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Center for International Environmental Law v. Office of the United States Trade Representative

September 5, 2007

CENTER FOR INTERNATIONAL ENVIRONMENTAL LAW, PLAINTIFF,
v.
OFFICE OF THE UNITED STATES TRADE REPRESENTATIVE, ET AL., DEFENDANTS.



The opinion of the court was delivered by: Richard W. Roberts United States District Judge

MEMORANDUM OPINION AND ORDER

The Center for International Environmental Law ("CIEL") brought this action against the Office of the United States Trade Representative, and Susan C. Schwab,*fn1 in her official capacity as the United States Trade Representative (collectively "USTR"), seeking documents under the Freedom of Information Act ("FOIA"), 5 U.S.C. § 552. The parties have filed cross-motions for summary judgment. Although there is no longer a dispute over a majority of the documents, USTR's affidavits in support of its motion for summary judgment are not sufficient to justify withholding the remaining documents at issue and USTR will be ordered to supplement those affidavits. Accordingly, USTR's motion for summary judgment will be granted in part and denied in part and CIEL's motion for summary judgment will be denied.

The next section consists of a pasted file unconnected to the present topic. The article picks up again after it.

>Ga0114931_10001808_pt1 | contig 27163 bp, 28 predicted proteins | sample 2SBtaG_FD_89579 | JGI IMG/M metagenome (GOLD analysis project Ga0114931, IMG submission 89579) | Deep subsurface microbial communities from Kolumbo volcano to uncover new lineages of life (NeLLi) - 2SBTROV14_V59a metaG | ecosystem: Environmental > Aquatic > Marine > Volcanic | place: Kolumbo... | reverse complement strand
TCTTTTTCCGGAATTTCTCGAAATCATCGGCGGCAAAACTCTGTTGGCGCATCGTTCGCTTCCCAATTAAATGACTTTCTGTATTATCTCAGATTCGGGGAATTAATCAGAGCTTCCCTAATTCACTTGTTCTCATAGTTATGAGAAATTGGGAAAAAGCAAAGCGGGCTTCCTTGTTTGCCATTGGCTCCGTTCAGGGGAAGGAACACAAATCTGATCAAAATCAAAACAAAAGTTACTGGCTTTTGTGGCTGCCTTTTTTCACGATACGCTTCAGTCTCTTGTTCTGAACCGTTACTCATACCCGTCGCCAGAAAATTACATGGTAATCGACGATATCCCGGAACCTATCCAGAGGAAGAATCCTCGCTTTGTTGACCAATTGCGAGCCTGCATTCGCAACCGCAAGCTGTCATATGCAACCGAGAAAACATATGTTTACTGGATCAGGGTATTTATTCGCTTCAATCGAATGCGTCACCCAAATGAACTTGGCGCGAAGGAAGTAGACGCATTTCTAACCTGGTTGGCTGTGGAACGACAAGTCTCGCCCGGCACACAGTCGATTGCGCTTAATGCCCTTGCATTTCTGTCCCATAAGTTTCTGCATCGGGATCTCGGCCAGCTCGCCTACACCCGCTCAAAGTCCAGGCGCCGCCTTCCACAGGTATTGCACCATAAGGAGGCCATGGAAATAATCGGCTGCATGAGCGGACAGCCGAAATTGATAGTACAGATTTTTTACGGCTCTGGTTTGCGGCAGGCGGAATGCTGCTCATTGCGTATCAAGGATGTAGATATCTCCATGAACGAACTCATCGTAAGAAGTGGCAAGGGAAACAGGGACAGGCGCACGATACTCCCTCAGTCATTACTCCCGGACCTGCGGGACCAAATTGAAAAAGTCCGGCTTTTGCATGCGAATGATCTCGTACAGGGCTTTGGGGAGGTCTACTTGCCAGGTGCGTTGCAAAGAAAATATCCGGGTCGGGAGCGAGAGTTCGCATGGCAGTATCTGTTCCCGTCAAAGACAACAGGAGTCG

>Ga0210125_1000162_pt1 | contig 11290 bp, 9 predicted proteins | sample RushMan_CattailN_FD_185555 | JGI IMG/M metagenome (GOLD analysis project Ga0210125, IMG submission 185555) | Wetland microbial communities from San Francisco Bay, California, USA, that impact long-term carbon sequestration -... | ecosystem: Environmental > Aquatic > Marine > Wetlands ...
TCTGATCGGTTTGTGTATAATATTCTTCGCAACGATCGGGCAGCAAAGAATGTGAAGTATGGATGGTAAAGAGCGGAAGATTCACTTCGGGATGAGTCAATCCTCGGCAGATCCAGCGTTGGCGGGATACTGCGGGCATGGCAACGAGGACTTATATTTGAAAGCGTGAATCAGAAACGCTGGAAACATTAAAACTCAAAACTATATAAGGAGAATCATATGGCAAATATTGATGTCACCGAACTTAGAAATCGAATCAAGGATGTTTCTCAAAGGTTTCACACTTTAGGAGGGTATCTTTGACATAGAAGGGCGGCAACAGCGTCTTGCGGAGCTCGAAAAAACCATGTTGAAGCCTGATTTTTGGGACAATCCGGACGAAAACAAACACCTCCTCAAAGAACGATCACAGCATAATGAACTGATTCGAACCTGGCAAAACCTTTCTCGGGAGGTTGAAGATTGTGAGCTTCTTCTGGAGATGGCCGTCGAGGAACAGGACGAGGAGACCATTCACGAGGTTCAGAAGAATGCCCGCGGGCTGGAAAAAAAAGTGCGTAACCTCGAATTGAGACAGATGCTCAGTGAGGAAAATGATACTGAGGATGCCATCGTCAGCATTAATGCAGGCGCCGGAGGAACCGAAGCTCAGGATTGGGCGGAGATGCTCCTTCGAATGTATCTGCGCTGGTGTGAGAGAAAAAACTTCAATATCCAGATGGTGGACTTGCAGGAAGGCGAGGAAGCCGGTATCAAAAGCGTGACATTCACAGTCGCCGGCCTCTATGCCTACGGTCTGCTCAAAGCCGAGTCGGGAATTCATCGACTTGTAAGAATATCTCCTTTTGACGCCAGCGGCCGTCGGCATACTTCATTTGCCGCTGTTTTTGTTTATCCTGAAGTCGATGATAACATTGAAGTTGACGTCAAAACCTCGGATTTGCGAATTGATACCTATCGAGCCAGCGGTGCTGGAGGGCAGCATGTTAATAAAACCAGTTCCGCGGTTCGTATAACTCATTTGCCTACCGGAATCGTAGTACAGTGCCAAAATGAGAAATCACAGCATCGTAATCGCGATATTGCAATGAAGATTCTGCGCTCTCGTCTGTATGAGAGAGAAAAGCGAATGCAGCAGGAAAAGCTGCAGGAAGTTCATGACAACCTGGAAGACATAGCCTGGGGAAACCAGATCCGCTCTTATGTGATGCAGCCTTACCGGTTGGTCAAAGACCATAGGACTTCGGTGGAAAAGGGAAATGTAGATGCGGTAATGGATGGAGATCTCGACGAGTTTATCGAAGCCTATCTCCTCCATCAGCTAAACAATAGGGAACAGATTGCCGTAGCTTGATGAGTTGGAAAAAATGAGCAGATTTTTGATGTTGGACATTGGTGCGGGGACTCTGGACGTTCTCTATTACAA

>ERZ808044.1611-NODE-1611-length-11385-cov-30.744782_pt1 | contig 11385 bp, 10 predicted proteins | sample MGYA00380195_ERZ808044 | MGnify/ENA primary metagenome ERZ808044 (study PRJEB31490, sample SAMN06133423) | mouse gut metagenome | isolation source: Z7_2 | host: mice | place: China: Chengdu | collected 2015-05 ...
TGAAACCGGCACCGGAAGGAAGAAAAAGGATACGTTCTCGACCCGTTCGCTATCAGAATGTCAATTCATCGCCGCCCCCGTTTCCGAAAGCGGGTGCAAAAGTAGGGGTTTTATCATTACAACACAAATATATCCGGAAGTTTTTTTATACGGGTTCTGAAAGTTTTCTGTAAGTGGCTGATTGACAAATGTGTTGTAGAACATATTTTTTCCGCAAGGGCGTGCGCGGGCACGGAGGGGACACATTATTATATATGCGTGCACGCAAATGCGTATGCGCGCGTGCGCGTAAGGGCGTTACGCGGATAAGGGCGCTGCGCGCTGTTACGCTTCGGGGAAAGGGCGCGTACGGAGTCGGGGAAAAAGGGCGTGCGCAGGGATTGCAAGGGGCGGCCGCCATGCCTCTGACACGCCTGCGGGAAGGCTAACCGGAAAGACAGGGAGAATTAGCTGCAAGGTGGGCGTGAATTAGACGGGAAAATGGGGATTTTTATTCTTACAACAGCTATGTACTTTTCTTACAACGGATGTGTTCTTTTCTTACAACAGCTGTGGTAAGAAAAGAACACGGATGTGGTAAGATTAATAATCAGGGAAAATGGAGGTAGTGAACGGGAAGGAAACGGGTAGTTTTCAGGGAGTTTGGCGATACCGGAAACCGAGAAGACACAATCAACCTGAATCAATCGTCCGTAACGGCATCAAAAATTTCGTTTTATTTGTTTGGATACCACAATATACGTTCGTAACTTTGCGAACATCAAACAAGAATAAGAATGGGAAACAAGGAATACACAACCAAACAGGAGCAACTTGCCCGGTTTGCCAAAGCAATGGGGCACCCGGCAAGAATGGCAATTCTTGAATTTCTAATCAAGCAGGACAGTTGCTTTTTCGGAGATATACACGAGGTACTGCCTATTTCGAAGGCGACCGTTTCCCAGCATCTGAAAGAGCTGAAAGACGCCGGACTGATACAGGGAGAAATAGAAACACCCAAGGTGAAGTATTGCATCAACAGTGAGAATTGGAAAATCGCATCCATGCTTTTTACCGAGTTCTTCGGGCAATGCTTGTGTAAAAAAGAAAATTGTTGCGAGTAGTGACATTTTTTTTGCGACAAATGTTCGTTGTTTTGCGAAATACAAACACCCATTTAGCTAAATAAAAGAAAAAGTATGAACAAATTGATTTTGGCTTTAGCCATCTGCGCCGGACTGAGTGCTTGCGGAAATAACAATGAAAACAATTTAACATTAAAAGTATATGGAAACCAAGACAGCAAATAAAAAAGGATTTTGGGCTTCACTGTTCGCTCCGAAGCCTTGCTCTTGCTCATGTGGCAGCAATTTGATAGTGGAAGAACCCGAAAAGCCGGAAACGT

BACKGROUND

CIEL is a non-profit public interest organization providing environmental legal services, some of which focus on the impact of trade policy on the environment. (Compl. ¶¶ 4-5.) It filed a FOIA request with USTR seeking documents relating to sessions of the Negotiating Group on Investment ("NGI") for the Free Trade Agreement of the Americas ("FTAA").*fn2 The NGI has been working on drafting an international agreement (the "Agreement") to establish a free trade area among approximately thirty-four participating nations in the western hemisphere. In the process of these negotiations, NGI meetings were held during which the USTR provided to negotiators documents containing the attending foreign governments' proposed text and commentary for the investment portion of the Agreement. (Compl. ¶ 9.)

USTR's response to CIEL's FOIA request identified forty-six documents in its office responsive to CIEL's request but withheld all forty-six documents by relying upon 5 U.S.C. § 552(b)(5), which exempts from disclosure inter-agency and intra-agency communications protected by the deliberative process privilege. (Compl. ¶ 11.) USTR asserts that it conducted a search reasonably calculated to discover all responsive documents, and CIEL does not contest that assertion.